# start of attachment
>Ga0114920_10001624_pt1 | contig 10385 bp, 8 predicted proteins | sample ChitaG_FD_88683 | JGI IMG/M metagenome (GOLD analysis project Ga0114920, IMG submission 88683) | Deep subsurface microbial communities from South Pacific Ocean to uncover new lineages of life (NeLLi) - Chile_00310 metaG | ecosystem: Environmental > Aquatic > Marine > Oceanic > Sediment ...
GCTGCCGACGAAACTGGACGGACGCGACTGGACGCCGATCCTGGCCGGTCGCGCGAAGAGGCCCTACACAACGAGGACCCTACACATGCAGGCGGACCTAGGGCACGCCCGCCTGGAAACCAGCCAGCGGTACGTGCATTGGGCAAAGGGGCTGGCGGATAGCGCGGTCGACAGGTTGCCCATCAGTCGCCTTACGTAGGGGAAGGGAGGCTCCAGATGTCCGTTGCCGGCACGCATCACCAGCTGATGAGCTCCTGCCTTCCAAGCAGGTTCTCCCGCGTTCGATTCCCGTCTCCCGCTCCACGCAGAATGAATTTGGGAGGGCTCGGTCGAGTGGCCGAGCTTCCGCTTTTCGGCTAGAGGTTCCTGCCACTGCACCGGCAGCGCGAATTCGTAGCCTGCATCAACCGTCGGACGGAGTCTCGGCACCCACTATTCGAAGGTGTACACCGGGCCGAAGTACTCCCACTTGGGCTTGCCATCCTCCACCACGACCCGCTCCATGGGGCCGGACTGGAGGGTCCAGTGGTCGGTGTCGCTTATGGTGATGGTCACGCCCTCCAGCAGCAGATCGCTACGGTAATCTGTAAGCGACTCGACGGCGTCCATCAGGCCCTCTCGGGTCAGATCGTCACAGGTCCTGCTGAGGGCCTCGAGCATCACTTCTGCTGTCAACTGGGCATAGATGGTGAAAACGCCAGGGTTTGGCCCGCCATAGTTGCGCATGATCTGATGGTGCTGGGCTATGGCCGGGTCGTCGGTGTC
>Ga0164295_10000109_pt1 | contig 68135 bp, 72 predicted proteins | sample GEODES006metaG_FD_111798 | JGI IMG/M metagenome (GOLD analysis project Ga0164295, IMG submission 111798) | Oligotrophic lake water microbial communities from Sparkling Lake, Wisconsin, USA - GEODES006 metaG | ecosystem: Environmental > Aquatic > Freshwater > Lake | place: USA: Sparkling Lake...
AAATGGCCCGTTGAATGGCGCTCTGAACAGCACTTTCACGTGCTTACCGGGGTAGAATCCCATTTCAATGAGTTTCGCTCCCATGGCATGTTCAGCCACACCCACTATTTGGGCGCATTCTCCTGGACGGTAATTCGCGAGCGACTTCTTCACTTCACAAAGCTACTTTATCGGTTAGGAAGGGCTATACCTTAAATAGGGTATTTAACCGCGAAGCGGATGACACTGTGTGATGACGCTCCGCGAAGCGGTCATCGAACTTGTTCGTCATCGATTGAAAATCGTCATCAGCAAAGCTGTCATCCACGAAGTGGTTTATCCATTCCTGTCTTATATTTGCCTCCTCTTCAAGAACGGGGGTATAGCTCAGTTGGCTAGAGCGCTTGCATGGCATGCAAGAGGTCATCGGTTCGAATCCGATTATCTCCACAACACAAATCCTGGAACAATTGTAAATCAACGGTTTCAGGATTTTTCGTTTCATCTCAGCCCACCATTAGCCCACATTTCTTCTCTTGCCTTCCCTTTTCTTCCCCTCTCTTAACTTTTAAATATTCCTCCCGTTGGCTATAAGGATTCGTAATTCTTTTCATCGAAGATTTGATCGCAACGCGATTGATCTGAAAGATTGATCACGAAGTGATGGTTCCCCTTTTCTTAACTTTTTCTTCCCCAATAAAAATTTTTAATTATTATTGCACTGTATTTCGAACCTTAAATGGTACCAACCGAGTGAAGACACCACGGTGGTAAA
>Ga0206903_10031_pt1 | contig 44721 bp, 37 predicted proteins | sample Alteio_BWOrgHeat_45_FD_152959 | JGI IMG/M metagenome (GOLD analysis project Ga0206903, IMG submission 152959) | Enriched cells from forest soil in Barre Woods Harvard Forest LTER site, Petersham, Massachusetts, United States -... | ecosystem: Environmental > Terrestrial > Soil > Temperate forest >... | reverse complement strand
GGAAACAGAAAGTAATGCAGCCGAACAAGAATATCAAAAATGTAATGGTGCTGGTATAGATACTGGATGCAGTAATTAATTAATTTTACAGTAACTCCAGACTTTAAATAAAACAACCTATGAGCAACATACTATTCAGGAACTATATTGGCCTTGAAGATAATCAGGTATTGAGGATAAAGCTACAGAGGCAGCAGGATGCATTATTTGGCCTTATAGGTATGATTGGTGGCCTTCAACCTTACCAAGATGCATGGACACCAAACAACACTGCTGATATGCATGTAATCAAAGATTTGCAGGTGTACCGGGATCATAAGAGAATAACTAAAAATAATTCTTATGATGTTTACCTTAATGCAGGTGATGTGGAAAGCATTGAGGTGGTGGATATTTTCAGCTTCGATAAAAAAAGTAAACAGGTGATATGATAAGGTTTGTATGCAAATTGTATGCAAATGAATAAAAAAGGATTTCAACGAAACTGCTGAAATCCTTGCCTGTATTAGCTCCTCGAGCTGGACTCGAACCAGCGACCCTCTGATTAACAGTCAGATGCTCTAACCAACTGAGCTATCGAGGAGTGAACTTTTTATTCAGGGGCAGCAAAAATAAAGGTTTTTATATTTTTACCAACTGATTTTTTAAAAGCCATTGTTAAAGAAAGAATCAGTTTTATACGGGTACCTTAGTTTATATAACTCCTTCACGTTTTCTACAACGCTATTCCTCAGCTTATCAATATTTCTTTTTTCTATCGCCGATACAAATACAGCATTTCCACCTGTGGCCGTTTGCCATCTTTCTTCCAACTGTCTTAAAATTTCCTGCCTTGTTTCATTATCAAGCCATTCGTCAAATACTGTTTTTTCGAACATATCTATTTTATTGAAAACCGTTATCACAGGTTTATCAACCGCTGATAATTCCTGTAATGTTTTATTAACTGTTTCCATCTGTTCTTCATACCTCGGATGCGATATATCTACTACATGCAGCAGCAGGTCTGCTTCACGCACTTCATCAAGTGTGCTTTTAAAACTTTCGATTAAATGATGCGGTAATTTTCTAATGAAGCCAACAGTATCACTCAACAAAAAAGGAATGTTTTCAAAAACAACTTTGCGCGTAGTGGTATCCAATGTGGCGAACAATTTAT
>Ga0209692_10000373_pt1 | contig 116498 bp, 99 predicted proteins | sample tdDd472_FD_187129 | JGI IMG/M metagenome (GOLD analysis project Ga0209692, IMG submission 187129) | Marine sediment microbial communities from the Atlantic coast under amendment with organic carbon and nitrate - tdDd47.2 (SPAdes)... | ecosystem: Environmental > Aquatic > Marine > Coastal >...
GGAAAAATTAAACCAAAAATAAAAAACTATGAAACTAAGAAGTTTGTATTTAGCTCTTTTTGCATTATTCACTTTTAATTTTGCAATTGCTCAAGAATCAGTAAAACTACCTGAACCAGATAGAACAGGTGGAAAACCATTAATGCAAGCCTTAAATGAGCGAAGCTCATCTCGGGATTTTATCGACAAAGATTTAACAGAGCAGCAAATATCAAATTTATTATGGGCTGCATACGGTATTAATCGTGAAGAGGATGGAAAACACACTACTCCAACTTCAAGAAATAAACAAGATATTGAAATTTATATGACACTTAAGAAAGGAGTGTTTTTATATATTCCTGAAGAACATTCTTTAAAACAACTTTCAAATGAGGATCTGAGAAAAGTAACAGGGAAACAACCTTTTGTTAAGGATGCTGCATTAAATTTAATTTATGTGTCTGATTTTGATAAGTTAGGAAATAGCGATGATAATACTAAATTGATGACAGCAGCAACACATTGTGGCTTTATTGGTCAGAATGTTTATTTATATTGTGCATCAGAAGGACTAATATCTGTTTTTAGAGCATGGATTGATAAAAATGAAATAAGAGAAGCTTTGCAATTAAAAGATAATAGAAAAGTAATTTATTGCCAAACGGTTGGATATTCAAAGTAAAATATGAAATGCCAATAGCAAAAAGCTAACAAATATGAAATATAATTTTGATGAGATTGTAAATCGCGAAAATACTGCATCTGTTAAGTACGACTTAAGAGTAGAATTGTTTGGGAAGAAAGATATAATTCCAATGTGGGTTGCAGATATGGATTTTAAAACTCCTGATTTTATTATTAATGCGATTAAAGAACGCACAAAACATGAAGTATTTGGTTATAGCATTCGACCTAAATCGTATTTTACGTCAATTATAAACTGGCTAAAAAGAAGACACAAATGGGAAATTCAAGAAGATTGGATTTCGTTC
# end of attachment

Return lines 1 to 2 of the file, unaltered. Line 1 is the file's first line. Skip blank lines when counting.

>Ga0114920_10001624_pt1 | contig 10385 bp, 8 predicted proteins | sample ChitaG_FD_88683 | JGI IMG/M metagenome (GOLD analysis project Ga0114920, IMG submission 88683) | Deep subsurface microbial communities from South Pacific Ocean to uncover new lineages of life (NeLLi) - Chile_00310 metaG | ecosystem: Environmental > Aquatic > Marine > Oceanic > Sediment ...
GCTGCCGACGAAACTGGACGGACGCGACTGGACGCCGATCCTGGCCGGTCGCGCGAAGAGGCCCTACACAACGAGGACCCTACACATGCAGGCGGACCTAGGGCACGCCCGCCTGGAAACCAGCCAGCGGTACGTGCATTGGGCAAAGGGGCTGGCGGATAGCGCGGTCGACAGGTTGCCCATCAGTCGCCTTACGTAGGGGAAGGGAGGCTCCAGATGTCCGTTGCCGGCACGCATCACCAGCTGATGAGCTCCTGCCTTCCAAGCAGGTTCTCCCGCGTTCGATTCCCGTCTCCCGCTCCACGCAGAATGAATTTGGGAGGGCTCGGTCGAGTGGCCGAGCTTCCGCTTTTCGGCTAGAGGTTCCTGCCACTGCACCGGCAGCGCGAATTCGTAGCCTGCATCAACCGTCGGACGGAGTCTCGGCACCCACTATTCGAAGGTGTACACCGGGCCGAAGTACTCCCACTTGGGCTTGCCATCCTCCACCACGACCCGCTCCATGGGGCCGGACTGGAGGGTCCAGTGGTCGGTGTCGCTTATGGTGATGGTCACGCCCTCCAGCAGCAGATCGCTACGGTAATCTGTAAGCGACTCGACGGCGTCCATCAGGCCCTCTCGGGTCAGATCGTCACAGGTCCTGCTGAGGGCCTCGAGCATCACTTCTGCTGTCAACTGGGCATAGATGGTGAAAACGCCAGGGTTTGGCCCGCCATAGTTGCGCATGATCTGATGGTGCTGGGCTATGGCCGGGTCGTCGGTGTC